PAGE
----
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A Pregnancy Physiologically-Based Pharmacokinetic (p-PBPK) Model for Disposition of Drugs Metabolized by CYP1A2, CYP3A4 and CYP2D6.


Br J Clin Pharmacol. 2012 Jun 22;


Authors: Gaohua L, Abduljalil K, Jamei M, Johnson TN, Rostami-Hodjegan A


Abstract

BACKGROUND AND OBJECTIVES: Pregnant women are usually not part of the traditional drug development program. Pregnancy is associated with major biological and physiological changes that alter the pharmacokinetics (PK) of drugs. Prediction of the changes to drug exposure in this group of patients may help with under- or over-treatment. We have used a pregnancy physiologically-based pharmacokinetic (p-PBPK) model to assess the likely impact of pregnancy on 3 model compounds, caffeine, midazolam, and metoprolol based on the knowledge of their disposition in non-pregnant subjects and information from in vitro studies. METHODS: A perfusion-limited form of a 13-compartment full-PBPK model (Simcyp(®) Simulator) was used for the non-pregnant women and this was extended to pregnancy status by applying known changes to all model components (including the gestational related activity of specific cytochromes P450's) and through the addition of an extra compartment to represent the foeto-placental unit. The uterus and the mammalian glands were lumped into the muscle compartment. The model was implemented in Matlab Simulink and validated using clinical observations. RESULTS: The p-PBPK model predicted the PK changes of 3 model compounds for CYP1A2, CYP3A4 and CYP2D6 (namely caffeine, midazolam and metoprolol) during pregnancy within 2 fold of observed values. The changes during 3(rd) trimester were predicted to be a 100% increase, a 30% decrease, and a 35% decrease in the exposure of caffeine, metoprolol and midazolam, respectively, compared with the non-pregnant women. CONCLUSION: In the absence of clinical data, the in silico prediction of PK behaviour during pregnancy can provide a valuable aid to dose adjustment in pregnant women. The performance of the model for drugs metabolised by a single enzyme to different degree (high and low extraction) and for drugs which are eliminated by several different routes warrants further study.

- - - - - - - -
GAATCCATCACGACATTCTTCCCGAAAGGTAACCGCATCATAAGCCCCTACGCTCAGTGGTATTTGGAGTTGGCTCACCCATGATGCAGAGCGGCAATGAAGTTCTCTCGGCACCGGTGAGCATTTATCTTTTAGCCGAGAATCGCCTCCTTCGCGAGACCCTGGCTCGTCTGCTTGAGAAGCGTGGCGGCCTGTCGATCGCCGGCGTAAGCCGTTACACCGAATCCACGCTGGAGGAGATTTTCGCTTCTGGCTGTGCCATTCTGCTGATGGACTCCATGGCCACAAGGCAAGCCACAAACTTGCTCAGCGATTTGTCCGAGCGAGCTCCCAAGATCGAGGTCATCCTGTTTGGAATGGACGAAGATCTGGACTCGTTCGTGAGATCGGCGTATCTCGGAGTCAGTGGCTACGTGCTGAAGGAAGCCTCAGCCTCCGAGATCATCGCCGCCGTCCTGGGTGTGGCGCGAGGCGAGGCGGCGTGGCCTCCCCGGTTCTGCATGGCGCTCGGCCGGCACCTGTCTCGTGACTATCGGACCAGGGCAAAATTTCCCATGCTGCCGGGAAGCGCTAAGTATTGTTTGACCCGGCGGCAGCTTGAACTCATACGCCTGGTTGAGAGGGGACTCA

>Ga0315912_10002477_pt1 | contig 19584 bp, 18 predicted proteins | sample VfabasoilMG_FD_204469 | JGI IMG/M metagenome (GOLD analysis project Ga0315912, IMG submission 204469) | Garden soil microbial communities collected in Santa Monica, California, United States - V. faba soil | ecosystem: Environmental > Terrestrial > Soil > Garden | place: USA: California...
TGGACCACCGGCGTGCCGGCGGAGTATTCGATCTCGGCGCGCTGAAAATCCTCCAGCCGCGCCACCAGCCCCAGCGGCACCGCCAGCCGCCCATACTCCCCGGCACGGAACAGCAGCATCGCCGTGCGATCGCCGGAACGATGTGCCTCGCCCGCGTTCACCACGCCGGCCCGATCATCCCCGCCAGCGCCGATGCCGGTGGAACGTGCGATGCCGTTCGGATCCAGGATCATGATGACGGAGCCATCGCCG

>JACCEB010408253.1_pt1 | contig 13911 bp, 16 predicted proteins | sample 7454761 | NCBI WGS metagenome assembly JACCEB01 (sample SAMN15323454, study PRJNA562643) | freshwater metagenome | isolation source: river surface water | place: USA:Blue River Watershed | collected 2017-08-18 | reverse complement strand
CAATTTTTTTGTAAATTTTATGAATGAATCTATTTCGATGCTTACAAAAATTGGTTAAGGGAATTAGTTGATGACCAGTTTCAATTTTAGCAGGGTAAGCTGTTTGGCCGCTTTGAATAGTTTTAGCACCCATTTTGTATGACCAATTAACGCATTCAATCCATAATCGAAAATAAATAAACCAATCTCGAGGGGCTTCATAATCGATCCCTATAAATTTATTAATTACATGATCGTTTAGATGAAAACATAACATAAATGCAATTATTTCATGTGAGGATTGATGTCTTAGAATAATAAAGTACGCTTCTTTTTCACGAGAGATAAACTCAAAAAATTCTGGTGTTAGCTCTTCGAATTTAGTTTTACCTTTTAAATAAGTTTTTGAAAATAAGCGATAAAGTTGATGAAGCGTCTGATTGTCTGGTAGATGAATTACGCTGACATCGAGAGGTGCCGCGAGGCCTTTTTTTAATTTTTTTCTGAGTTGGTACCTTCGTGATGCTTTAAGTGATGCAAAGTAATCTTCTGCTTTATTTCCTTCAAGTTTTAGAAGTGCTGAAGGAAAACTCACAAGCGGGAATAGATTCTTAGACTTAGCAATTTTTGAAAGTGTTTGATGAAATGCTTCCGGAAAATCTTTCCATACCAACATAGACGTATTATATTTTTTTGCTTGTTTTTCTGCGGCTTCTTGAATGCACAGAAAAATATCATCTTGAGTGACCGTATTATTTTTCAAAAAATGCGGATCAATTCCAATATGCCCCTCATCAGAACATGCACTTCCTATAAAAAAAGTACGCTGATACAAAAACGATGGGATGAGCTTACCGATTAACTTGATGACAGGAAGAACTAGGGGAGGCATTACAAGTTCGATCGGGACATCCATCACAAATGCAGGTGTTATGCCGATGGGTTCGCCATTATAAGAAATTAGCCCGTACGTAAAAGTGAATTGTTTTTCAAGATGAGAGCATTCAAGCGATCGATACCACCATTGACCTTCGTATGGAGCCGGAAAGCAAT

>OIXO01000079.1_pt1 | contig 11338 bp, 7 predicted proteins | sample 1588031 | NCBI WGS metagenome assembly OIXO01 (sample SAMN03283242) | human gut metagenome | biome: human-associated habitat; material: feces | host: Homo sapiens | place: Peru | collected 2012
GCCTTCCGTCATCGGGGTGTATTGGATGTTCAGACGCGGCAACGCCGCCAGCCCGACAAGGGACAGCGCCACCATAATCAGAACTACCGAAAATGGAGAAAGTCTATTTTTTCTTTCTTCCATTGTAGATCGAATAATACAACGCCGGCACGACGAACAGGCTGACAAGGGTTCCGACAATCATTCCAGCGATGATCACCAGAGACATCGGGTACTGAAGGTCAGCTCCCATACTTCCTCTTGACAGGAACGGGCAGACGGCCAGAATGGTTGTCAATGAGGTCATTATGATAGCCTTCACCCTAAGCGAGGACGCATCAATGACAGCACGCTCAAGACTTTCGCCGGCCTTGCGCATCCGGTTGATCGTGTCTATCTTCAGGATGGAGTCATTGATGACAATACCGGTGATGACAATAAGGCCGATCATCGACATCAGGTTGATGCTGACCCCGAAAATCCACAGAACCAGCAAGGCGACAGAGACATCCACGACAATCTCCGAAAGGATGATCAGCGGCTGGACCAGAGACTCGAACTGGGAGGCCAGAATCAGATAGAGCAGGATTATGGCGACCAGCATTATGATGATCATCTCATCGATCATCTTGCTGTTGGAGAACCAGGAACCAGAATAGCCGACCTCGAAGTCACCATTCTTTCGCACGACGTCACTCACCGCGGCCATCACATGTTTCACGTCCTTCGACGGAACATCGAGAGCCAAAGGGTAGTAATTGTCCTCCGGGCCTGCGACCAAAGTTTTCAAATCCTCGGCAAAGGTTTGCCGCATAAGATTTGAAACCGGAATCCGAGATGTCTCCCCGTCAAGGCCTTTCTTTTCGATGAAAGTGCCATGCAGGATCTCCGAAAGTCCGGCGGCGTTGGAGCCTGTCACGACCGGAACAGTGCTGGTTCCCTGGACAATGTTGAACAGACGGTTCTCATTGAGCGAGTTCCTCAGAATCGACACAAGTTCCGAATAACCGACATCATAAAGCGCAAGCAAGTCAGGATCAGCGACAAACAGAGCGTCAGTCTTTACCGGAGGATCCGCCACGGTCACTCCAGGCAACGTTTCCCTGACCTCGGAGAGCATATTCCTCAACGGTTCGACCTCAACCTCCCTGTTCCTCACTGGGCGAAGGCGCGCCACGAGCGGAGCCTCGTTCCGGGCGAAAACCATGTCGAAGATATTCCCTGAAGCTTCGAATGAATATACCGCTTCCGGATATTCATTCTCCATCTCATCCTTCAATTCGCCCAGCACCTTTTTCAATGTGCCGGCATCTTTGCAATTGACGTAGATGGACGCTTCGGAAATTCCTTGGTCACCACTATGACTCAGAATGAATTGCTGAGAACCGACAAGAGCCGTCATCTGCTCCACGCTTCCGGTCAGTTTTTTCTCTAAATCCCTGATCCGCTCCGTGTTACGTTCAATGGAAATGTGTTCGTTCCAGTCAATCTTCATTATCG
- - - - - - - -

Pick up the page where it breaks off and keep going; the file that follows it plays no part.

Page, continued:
PMID: 22725721 [PubMed - as supplied by publisher]